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Mass Media

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Mass Media

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  1. Mass Media • and the political agenda AP Government Mrs. Lacks

  2. Introduction • Mass Media: • Television, radio, newspapers, magazines, the Internet and other means of popular communication. • High-tech politics: • the behavior of citizens and policymakers and the political agenda itself are increasingly shaped by technology.

  3. Mass Media Today • Media Events: • Events purposely staged for the media that nonetheless look spontaneous. Media events can be staged by almost anybody. • Other items to consider: • 60% presidential campaign spending is TV ads • Image making / news management is important, especially for presidents

  4. The Development of Media Politics • Introduction • Press Conferences: meetings of public officials with reporters - Roosevelt used many of these. • Investigative Journalism: the use of in-depth reporting to unearth scandals, scams & schemes putting reporters & politicians opposite each other.

  5. The Development of Media Politics • The Print Media • Newspapers and magazines • “Yellow journalism”characterized newspapers at the turn of the century. • Among the press there is a pecking order. • Newspaper circulation has been declining. • Magazines are also struggling.

  6. The Development of Media Politics

  7. The Development of Media Politics • The Broadcast Media • Television and radio • Brought government and politics into people’s homes. • Made the politicians more aware of their appearance and mannerisms. • 24 hr news cycle (90s) made it even more important

  8. The Mass Media & Cyberpolitics • Today, more than 90% of all Americans use television news as their primary source of information. • The Internet has become a source of political communication and fund-raising.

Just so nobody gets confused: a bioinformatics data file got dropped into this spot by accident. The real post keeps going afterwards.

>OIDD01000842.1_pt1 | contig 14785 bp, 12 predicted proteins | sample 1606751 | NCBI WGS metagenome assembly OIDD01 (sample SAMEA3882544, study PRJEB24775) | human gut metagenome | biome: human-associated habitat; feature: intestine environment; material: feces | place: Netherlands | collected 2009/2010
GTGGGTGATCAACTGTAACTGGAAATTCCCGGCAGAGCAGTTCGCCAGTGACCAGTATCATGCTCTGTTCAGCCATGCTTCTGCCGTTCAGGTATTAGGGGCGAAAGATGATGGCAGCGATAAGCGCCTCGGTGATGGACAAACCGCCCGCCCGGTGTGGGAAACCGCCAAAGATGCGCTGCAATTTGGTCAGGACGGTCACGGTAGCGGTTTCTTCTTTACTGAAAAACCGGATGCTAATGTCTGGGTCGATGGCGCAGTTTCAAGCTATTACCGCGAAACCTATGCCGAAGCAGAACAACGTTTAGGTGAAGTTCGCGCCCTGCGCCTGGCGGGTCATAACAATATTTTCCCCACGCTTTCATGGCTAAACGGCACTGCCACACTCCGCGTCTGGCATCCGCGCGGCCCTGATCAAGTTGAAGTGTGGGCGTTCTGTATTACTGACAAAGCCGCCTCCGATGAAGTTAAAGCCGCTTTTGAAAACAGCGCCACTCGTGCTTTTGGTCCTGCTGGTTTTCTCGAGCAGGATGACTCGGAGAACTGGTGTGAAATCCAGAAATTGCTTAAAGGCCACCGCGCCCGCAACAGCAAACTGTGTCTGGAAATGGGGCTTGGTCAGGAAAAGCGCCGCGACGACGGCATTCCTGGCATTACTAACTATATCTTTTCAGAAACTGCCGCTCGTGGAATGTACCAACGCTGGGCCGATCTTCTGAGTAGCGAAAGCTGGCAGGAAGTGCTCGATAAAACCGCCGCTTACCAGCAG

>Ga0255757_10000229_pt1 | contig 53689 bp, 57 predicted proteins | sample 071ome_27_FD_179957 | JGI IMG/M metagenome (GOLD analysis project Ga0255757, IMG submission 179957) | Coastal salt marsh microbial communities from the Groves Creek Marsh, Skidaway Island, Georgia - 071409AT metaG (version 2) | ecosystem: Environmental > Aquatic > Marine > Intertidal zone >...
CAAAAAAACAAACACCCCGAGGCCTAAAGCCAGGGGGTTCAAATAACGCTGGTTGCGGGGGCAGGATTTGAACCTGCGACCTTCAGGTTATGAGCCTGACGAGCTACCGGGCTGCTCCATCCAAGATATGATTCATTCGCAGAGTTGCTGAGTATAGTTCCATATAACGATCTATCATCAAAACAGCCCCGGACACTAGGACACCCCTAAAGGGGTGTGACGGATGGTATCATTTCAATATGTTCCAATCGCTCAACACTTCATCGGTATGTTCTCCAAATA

9. The Primacy of Television • In recent years, all of the major networks have also added Internet sites to try to capture that market. • Therefore, the videotapes or slides that are chosen for a particular political story have exaggerated importance – sound bites (a several second comment selected or crafted for its immediate impact on the viewer). • Viewers do not know what other photos may have been taken or events recorded – they note only those appearing on their screens.

  10. The Media’s Functions • Finding the News • Beats: Specific locations from which news frequently emanates, such as Congress or the White House. • Trial Balloons: An intentional news leak for the purpose of assessing the political reaction. • Reporters and their sources depend on each other - one for stories, the other to get them out

  11. Understanding the Mass Media • The Media and the Scope of Government • The media as watchdog restricts politicians. • Often set or define the policy agenda • if the media identify a problem, they ask what the government is going to do to fix it.

  12. The Media’s Functions • Socializing New Generations • the media, particularly television, strongly influence the beliefs and opinions of all Americans • Because of this influence, the media play a significant role in the political socialization of the younger generation, as well as immigrants in this country.

  13. The Media’s Functions • Providing a Political Forum • the media provides a political forum for leaders and the public. • Candidates for office use news reporting to sustain interest in their campaigns, whereas officeholders use the media to gain support for their policies or to present an image of leadership. • also offers a way for citizens to participate in public debate, through letters to the editor, televised editorials, or e-mail.

  14. The Media’s Functions • Making Profits • Profits are made, in general, by charging for advertising. • Advertising revenues usually are related directly to circulation or to listener/viewer ratings. • Added together, all these factors form the basis for a complex relationship among the media, the government and the public.